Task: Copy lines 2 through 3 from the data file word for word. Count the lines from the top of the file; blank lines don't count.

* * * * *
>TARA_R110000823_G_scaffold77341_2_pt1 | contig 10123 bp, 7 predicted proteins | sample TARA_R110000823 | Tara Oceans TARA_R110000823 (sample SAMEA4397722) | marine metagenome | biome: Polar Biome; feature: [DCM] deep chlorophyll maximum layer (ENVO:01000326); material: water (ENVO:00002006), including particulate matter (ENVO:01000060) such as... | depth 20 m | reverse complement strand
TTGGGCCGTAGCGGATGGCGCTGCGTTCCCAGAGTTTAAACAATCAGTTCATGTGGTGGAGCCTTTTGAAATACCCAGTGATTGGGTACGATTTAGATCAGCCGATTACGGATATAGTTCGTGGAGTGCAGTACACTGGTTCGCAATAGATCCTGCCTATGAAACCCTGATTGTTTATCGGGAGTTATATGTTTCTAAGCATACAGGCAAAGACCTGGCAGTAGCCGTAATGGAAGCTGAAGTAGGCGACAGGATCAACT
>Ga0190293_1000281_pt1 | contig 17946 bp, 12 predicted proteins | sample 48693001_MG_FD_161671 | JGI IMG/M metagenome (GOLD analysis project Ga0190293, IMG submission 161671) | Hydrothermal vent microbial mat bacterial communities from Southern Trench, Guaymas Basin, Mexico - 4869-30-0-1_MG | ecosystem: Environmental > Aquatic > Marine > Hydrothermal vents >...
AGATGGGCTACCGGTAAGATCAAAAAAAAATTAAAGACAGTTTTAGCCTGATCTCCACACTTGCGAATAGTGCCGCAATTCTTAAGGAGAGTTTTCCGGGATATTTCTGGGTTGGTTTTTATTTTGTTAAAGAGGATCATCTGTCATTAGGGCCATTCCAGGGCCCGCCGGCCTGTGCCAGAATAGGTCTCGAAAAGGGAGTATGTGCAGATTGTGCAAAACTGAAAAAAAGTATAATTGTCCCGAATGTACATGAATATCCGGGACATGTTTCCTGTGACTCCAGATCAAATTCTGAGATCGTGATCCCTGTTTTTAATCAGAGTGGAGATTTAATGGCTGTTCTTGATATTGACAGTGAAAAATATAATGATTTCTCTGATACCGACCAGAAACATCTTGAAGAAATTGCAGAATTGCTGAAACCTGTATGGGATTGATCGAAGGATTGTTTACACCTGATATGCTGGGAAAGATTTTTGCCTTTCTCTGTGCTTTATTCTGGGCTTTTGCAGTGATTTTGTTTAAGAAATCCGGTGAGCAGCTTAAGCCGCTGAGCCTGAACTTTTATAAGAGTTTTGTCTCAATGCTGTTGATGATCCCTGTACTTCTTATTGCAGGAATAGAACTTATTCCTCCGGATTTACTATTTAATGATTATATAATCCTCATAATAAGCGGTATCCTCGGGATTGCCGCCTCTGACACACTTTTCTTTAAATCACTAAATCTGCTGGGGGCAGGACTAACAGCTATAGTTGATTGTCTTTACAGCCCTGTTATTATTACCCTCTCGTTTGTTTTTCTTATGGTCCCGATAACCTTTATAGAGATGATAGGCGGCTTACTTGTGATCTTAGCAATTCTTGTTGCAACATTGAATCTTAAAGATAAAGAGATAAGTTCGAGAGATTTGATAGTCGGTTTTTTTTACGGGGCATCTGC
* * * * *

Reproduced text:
TTGGGCCGTAGCGGATGGCGCTGCGTTCCCAGAGTTTAAACAATCAGTTCATGTGGTGGAGCCTTTTGAAATACCCAGTGATTGGGTACGATTTAGATCAGCCGATTACGGATATAGTTCGTGGAGTGCAGTACACTGGTTCGCAATAGATCCTGCCTATGAAACCCTGATTGTTTATCGGGAGTTATATGTTTCTAAGCATACAGGCAAAGACCTGGCAGTAGCCGTAATGGAAGCTGAAGTAGGCGACAGGATCAACT
>Ga0190293_1000281_pt1 | contig 17946 bp, 12 predicted proteins | sample 48693001_MG_FD_161671 | JGI IMG/M metagenome (GOLD analysis project Ga0190293, IMG submission 161671) | Hydrothermal vent microbial mat bacterial communities from Southern Trench, Guaymas Basin, Mexico - 4869-30-0-1_MG | ecosystem: Environmental > Aquatic > Marine > Hydrothermal vents >...